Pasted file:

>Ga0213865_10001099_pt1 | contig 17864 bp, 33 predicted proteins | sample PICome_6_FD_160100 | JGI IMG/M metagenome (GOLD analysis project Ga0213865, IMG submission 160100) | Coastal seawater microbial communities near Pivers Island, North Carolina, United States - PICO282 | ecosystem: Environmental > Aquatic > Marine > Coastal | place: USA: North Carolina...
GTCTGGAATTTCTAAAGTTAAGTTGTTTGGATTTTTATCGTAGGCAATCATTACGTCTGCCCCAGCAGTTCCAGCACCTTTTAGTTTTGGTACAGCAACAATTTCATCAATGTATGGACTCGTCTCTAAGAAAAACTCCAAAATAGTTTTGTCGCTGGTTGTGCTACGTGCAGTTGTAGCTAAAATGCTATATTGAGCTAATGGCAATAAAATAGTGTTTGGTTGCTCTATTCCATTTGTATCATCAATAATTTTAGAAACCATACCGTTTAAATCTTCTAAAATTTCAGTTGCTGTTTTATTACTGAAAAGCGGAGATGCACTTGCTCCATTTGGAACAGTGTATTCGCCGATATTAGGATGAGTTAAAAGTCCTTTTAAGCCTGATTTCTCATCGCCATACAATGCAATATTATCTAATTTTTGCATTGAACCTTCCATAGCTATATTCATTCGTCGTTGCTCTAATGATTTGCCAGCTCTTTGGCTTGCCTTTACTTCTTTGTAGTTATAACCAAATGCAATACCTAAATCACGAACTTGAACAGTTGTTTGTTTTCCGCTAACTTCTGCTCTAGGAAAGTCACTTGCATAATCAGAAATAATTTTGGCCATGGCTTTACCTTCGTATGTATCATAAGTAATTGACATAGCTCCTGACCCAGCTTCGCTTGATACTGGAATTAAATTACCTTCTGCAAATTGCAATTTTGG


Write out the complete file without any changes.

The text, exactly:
>Ga0213865_10001099_pt1 | contig 17864 bp, 33 predicted proteins | sample PICome_6_FD_160100 | JGI IMG/M metagenome (GOLD analysis project Ga0213865, IMG submission 160100) | Coastal seawater microbial communities near Pivers Island, North Carolina, United States - PICO282 | ecosystem: Environmental > Aquatic > Marine > Coastal | place: USA: North Carolina...
GTCTGGAATTTCTAAAGTTAAGTTGTTTGGATTTTTATCGTAGGCAATCATTACGTCTGCCCCAGCAGTTCCAGCACCTTTTAGTTTTGGTACAGCAACAATTTCATCAATGTATGGACTCGTCTCTAAGAAAAACTCCAAAATAGTTTTGTCGCTGGTTGTGCTACGTGCAGTTGTAGCTAAAATGCTATATTGAGCTAATGGCAATAAAATAGTGTTTGGTTGCTCTATTCCATTTGTATCATCAATAATTTTAGAAACCATACCGTTTAAATCTTCTAAAATTTCAGTTGCTGTTTTATTACTGAAAAGCGGAGATGCACTTGCTCCATTTGGAACAGTGTATTCGCCGATATTAGGATGAGTTAAAAGTCCTTTTAAGCCTGATTTCTCATCGCCATACAATGCAATATTATCTAATTTTTGCATTGAACCTTCCATAGCTATATTCATTCGTCGTTGCTCTAATGATTTGCCAGCTCTTTGGCTTGCCTTTACTTCTTTGTAGTTATAACCAAATGCAATACCTAAATCACGAACTTGAACAGTTGTTTGTTTTCCGCTAACTTCTGCTCTAGGAAAGTCACTTGCATAATCAGAAATAATTTTGGCCATGGCTTTACCTTCGTATGTATCATAAGTAATTGACATAGCTCCTGACCCAGCTTCGCTTGATACTGGAATTAAATTACCTTCTGCAAATTGCAATTTTGG